The Powerful Tool You Should Be Using: Vote In Local Elections To Build Political Power

Just two weeks after Donald Trump was elected president, a 24-year old black man was arrested on a sidewalk in his hometown of Evanston, Illinois. Inspired to get more involved in politics, Devon Reid was collecting signatures for his petition to run for city clerk when a local police officer detained him. He was released from custody a few hours later without being charged, but the challenges to his candidacy didn’t end there. Reid went on to face a city council hearing to determine whether he should be thrown off the ballot for not having filed his paperwork correctly – an allegation made by his opponent’s wife.

Reid persisted in his campaign, recruiting a team of young people to help. In April, in one of the country’s many little noticed local elections, Reid won 66% of the vote, unseated the two-term incumbent, and became the youngest city clerk in Evanston. In his new role, Reid oversees the city’s elections and is responsible for making government activity more transparent. He also now works closely with the city officials who oversee the very police department that arrested him during his campaign.

There are more than 500 local offices like Reid’s up for election this year. Many of these races will determine who serves as the next mayor, city councilor, school board leader, or judge. In New Jersey and Virginia, the election will determine the next governor and make-up of their state legislatures. But these off-year elections don’t get much attention. We tend to prefer the drama of national elections and showdowns in Congress. Most politicians running for local office only reach out to voters they're sure will vote in a local election and that has historically been older, wealthier, white people -- leaving a lot of us unaware that an election is even happening.

By only voting in federal elections every two or four years, we miss a huge opportunity. The officials elected in the 2017 elections can have a bigger impact on your day-to-day life than the president or any single member of Congress.

Local officials are responsible for the implementation or enforcement of many issues young people care about (and are paying attention to) at the national level. Take immigration reform. Three quarters of Millennials in the United States want young people who were brought here without documentation when they were children to be allowed to stay in the country. While your local officials cannot overturn Trump’s executive order or vote on federal legislation, mayors and city council members are able to designate sanctuary cities and refuse to lend local resources to enforce deportation of these Dreamers.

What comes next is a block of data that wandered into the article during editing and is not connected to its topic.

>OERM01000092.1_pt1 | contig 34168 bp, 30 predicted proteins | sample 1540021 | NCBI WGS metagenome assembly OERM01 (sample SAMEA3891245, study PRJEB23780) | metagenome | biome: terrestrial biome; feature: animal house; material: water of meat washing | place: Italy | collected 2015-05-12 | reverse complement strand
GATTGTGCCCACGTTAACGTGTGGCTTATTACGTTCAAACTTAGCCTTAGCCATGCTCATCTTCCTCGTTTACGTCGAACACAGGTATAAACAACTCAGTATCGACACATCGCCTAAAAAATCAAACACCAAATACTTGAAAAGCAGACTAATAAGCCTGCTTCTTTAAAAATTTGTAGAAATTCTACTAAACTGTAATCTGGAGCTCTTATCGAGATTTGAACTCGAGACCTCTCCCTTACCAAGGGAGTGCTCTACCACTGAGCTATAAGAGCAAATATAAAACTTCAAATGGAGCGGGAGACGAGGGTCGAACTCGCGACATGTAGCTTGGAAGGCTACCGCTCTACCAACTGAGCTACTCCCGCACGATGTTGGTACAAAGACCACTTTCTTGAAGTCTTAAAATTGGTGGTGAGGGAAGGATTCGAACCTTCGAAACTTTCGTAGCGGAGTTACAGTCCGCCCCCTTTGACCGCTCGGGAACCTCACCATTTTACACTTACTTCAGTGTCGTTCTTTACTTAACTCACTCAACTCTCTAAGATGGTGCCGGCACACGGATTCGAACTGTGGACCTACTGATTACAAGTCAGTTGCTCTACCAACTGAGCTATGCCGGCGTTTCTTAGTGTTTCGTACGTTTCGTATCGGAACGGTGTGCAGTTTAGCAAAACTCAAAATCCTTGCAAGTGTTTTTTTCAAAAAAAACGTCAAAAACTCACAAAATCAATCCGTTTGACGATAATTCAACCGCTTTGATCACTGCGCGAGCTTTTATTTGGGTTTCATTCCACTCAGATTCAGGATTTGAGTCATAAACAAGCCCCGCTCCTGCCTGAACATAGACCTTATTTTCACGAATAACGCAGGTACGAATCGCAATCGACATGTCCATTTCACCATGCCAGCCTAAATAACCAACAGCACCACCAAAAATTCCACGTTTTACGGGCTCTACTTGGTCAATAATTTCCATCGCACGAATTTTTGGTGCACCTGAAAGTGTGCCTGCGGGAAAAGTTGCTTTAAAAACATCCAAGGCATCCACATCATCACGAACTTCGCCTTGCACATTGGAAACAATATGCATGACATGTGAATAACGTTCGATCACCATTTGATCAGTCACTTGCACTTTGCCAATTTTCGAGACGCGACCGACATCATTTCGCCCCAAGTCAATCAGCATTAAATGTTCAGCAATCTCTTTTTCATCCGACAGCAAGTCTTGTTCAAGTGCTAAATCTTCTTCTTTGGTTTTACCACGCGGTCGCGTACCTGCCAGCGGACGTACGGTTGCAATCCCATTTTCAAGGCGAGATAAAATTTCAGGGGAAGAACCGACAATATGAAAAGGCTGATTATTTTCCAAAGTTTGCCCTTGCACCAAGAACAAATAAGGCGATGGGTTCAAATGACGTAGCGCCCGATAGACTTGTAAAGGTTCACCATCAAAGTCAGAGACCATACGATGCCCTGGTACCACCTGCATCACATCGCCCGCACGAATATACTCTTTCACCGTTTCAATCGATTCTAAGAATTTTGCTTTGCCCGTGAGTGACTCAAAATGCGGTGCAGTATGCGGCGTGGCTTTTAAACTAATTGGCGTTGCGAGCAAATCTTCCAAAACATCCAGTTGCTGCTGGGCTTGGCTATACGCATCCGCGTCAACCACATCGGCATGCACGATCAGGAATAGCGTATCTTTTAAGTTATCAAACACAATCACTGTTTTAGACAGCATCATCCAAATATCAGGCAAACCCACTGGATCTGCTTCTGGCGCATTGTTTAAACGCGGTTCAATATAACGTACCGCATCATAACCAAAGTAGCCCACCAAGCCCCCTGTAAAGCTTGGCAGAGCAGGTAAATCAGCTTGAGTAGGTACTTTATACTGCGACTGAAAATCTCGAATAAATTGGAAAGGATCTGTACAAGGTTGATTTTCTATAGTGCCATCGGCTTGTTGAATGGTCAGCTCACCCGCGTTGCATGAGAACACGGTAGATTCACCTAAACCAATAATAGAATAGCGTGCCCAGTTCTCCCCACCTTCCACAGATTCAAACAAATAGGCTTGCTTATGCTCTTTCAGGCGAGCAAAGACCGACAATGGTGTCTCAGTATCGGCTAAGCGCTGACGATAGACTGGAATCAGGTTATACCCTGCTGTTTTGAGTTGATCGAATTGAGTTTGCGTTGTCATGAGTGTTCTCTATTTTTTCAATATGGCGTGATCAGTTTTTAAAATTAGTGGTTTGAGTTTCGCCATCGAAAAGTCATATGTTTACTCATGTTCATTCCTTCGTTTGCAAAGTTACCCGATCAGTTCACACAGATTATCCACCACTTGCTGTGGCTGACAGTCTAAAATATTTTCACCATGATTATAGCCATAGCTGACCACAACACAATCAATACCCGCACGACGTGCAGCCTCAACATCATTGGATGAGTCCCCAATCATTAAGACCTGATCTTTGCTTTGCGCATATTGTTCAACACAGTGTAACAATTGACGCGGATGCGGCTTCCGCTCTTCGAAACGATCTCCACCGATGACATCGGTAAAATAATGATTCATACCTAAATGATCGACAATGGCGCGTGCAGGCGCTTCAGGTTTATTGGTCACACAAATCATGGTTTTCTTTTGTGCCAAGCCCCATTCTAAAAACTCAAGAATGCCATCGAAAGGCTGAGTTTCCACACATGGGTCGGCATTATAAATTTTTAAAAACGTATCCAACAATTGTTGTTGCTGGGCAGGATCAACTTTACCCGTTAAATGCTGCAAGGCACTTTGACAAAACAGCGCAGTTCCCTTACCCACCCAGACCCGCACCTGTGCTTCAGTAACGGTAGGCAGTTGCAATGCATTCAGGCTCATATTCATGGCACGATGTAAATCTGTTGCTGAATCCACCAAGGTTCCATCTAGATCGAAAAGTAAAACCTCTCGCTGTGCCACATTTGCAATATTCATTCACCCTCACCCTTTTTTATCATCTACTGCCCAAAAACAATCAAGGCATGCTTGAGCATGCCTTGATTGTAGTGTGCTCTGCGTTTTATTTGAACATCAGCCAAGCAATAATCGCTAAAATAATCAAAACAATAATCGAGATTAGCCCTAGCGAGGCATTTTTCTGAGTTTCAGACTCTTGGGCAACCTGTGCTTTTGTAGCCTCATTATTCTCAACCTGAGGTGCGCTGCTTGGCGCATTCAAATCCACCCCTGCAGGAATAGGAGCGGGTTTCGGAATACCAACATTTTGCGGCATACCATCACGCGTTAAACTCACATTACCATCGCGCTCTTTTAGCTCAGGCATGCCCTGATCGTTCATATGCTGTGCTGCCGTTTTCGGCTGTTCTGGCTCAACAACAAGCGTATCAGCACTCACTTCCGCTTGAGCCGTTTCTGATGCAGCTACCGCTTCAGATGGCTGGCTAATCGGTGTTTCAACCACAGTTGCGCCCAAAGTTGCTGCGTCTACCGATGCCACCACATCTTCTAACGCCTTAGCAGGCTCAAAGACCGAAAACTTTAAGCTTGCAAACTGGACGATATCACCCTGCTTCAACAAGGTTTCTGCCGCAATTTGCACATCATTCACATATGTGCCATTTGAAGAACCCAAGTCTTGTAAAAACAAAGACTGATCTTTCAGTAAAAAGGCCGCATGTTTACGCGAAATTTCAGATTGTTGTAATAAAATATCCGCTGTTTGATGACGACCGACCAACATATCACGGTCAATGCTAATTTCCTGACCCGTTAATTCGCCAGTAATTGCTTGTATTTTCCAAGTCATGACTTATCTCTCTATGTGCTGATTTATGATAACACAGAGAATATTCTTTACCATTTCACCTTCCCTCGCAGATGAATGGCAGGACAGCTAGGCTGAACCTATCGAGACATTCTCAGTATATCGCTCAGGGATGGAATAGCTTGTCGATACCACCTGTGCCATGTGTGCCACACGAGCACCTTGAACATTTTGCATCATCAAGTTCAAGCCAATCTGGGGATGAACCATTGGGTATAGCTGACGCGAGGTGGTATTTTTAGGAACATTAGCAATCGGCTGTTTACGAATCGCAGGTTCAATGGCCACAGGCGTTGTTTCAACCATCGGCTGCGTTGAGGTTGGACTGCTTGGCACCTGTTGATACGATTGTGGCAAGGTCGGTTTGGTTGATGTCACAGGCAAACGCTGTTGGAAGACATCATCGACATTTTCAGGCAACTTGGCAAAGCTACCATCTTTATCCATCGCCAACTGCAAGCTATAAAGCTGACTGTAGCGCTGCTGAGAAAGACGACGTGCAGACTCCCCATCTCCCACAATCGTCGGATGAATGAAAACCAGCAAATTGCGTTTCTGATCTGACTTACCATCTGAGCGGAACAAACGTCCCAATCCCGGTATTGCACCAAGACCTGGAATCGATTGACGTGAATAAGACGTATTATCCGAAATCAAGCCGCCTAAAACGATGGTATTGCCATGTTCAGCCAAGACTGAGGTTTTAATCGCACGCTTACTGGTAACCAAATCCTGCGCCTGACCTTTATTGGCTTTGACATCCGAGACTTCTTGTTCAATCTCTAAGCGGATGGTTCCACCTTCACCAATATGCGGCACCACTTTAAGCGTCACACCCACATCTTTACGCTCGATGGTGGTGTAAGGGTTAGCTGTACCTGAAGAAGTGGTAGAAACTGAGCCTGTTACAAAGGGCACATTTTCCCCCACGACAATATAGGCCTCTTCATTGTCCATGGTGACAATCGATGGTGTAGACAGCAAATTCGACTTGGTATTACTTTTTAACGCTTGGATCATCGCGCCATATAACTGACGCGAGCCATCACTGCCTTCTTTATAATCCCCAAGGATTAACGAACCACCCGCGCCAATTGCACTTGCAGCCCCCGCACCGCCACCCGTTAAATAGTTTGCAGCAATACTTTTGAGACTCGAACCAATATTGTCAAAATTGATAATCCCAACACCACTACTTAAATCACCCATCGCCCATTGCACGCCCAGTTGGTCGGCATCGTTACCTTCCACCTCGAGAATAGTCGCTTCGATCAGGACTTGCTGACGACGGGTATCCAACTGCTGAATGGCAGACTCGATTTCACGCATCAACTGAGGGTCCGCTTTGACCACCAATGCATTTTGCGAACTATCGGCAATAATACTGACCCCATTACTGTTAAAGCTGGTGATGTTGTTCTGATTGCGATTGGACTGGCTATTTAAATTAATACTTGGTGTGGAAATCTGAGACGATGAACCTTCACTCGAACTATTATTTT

Need another reason to vote in 2017? Consider how few people vote in local elections. With such low turnout, your vote matters a lot more. Just look at the mayoral election in San Antonio, Texas. In June, a group of young activists, MOVE San Antonio, helped increase the share of the youth vote from 3% to 9% through a combination of voter registration drives, voter guides, and election reminders. By turning out an extra 4,250 people, MOVE San Antonio tripled the influence young people had in the election and helped unseat the sitting mayor. The result is a new mayor who supports many of the issues young people in the community support, including an ambitious affordable housing package. As a bonus, the new mayor knows he is accountable to the young people who helped him win.

The 2016 election gave young people a lot of reasons to pay attention and get politically active. A lot of us are doing things that we’ve never done before: there are an unprecedented number of people marching in the streets, calling Congress, showing up at town hall meetings. It’s all great. But the real test is showing up for local elections this year. Make sure you’re registered to vote at your current address, go to your state’s election page to find out when your local elections are, mark your calendar to show up, and tell your friends to do the same. Political power starts, as Reid’s story did, at the local level. Find out where your polling place is and head to the polls on Tuesday, November 7th and get yours.

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